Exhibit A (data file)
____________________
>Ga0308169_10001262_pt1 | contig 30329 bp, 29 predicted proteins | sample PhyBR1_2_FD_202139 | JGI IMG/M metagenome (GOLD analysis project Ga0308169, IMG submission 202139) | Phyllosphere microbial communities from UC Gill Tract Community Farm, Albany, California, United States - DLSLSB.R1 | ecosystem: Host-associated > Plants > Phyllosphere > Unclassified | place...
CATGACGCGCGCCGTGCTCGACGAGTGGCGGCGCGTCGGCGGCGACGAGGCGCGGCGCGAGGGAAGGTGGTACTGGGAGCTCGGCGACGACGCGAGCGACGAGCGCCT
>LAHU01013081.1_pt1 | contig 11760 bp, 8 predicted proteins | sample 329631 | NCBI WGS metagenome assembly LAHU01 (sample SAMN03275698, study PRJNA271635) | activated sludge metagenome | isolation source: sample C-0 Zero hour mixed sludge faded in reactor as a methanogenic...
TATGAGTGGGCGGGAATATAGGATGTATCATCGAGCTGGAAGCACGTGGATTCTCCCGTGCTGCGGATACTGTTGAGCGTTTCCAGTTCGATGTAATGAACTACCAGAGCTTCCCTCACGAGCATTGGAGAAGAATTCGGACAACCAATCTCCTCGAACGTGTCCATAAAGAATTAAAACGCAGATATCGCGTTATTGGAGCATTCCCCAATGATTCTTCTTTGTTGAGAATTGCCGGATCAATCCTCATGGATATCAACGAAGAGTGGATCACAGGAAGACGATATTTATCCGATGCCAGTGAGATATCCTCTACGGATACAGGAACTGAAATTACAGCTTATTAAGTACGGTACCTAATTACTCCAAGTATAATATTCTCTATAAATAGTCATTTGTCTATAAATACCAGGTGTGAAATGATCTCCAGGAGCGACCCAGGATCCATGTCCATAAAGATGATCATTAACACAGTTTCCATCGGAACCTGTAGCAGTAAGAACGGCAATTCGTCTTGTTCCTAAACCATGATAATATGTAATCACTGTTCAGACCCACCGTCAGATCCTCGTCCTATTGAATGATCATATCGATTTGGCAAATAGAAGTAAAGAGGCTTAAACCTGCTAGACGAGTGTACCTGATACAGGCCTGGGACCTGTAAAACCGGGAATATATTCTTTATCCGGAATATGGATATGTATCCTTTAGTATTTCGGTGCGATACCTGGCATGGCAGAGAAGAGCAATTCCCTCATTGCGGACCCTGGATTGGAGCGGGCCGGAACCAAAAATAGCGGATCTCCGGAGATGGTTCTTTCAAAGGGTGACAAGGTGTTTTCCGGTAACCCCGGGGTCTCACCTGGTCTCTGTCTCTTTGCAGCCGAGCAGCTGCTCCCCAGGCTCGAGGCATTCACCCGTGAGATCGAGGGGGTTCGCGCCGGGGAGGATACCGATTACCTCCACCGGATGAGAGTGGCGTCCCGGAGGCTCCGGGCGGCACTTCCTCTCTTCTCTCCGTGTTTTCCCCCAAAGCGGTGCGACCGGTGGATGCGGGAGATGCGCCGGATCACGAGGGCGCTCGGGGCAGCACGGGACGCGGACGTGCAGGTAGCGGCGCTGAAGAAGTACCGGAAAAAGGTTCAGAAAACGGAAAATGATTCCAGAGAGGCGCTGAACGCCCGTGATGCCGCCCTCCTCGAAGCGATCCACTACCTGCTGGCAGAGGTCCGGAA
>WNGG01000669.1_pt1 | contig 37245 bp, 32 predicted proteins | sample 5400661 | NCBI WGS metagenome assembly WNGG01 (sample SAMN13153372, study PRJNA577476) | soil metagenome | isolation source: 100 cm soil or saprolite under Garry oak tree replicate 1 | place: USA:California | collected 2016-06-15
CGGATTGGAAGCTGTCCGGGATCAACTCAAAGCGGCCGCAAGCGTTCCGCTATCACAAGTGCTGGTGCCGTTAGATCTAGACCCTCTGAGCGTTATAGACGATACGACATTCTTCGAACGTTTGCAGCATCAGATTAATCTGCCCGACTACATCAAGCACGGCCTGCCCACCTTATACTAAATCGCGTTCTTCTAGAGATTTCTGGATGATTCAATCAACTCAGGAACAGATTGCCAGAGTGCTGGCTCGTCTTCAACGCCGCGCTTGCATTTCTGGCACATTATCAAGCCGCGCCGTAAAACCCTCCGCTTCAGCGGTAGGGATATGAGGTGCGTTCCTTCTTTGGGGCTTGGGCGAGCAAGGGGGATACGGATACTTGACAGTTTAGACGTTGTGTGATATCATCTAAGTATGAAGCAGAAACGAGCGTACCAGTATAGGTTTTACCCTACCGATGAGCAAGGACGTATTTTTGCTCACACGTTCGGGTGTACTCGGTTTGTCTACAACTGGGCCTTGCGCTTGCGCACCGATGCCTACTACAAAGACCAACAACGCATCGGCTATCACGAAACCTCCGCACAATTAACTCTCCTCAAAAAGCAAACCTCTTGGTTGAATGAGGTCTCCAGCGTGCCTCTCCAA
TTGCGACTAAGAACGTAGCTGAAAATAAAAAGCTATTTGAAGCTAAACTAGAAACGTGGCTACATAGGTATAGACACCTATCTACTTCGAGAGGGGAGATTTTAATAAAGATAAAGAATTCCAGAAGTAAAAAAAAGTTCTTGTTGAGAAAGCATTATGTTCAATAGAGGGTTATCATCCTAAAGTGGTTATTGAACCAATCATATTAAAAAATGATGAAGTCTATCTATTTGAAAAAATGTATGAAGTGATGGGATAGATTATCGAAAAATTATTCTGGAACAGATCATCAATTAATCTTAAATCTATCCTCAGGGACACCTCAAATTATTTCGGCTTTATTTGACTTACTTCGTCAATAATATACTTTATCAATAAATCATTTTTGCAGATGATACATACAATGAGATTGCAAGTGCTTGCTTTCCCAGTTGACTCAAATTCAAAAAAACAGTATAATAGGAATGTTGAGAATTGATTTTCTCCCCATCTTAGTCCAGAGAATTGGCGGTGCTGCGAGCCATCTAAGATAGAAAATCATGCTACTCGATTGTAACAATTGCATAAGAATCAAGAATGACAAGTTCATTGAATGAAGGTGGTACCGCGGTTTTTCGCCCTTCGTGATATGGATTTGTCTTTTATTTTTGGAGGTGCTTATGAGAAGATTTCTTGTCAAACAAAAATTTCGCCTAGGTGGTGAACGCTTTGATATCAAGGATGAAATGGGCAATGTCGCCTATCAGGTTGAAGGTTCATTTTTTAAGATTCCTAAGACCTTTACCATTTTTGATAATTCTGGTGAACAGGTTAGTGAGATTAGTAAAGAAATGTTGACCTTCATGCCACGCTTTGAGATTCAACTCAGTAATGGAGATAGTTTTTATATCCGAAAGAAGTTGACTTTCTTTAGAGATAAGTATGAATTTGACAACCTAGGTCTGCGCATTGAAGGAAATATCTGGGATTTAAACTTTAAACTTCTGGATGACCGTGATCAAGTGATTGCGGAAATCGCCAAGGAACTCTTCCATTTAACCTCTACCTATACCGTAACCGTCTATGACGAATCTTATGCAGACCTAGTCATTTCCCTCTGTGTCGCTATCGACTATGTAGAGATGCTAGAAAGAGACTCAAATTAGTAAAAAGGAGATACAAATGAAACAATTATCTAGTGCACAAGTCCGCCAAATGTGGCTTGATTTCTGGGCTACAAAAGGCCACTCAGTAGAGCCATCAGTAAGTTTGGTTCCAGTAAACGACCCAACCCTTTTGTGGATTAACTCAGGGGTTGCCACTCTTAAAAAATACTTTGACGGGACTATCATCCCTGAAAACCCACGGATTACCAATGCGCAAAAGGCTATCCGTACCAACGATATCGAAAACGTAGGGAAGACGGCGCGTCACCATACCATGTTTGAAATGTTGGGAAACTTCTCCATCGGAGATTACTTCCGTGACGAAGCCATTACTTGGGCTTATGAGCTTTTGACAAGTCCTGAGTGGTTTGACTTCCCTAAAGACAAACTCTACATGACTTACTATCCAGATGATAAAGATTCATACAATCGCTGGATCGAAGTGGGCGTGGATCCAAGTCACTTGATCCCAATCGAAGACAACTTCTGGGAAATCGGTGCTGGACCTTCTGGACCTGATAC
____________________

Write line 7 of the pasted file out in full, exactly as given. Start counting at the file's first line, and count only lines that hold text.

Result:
TTGCGACTAAGAACGTAGCTGAAAATAAAAAGCTATTTGAAGCTAAACTAGAAACGTGGCTACATAGGTATAGACACCTATCTACTTCGAGAGGGGAGATTTTAATAAAGATAAAGAATTCCAGAAGTAAAAAAAAGTTCTTGTTGAGAAAGCATTATGTTCAATAGAGGGTTATCATCCTAAAGTGGTTATTGAACCAATCATATTAAAAAATGATGAAGTCTATCTATTTGAAAAAATGTATGAAGTGATGGGATAGATTATCGAAAAATTATTCTGGAACAGATCATCAATTAATCTTAAATCTATCCTCAGGGACACCTCAAATTATTTCGGCTTTATTTGACTTACTTCGTCAATAATATACTTTATCAATAAATCATTTTTGCAGATGATACATACAATGAGATTGCAAGTGCTTGCTTTCCCAGTTGACTCAAATTCAAAAAAACAGTATAATAGGAATGTTGAGAATTGATTTTCTCCCCATCTTAGTCCAGAGAATTGGCGGTGCTGCGAGCCATCTAAGATAGAAAATCATGCTACTCGATTGTAACAATTGCATAAGAATCAAGAATGACAAGTTCATTGAATGAAGGTGGTACCGCGGTTTTTCGCCCTTCGTGATATGGATTTGTCTTTTATTTTTGGAGGTGCTTATGAGAAGATTTCTTGTCAAACAAAAATTTCGCCTAGGTGGTGAACGCTTTGATATCAAGGATGAAATGGGCAATGTCGCCTATCAGGTTGAAGGTTCATTTTTTAAGATTCCTAAGACCTTTACCATTTTTGATAATTCTGGTGAACAGGTTAGTGAGATTAGTAAAGAAATGTTGACCTTCATGCCACGCTTTGAGATTCAACTCAGTAATGGAGATAGTTTTTATATCCGAAAGAAGTTGACTTTCTTTAGAGATAAGTATGAATTTGACAACCTAGGTCTGCGCATTGAAGGAAATATCTGGGATTTAAACTTTAAACTTCTGGATGACCGTGATCAAGTGATTGCGGAAATCGCCAAGGAACTCTTCCATTTAACCTCTACCTATACCGTAACCGTCTATGACGAATCTTATGCAGACCTAGTCATTTCCCTCTGTGTCGCTATCGACTATGTAGAGATGCTAGAAAGAGACTCAAATTAGTAAAAAGGAGATACAAATGAAACAATTATCTAGTGCACAAGTCCGCCAAATGTGGCTTGATTTCTGGGCTACAAAAGGCCACTCAGTAGAGCCATCAGTAAGTTTGGTTCCAGTAAACGACCCAACCCTTTTGTGGATTAACTCAGGGGTTGCCACTCTTAAAAAATACTTTGACGGGACTATCATCCCTGAAAACCCACGGATTACCAATGCGCAAAAGGCTATCCGTACCAACGATATCGAAAACGTAGGGAAGACGGCGCGTCACCATACCATGTTTGAAATGTTGGGAAACTTCTCCATCGGAGATTACTTCCGTGACGAAGCCATTACTTGGGCTTATGAGCTTTTGACAAGTCCTGAGTGGTTTGACTTCCCTAAAGACAAACTCTACATGACTTACTATCCAGATGATAAAGATTCATACAATCGCTGGATCGAAGTGGGCGTGGATCCAAGTCACTTGATCCCAATCGAAGACAACTTCTGGGAAATCGGTGCTGGACCTTCTGGACCTGATAC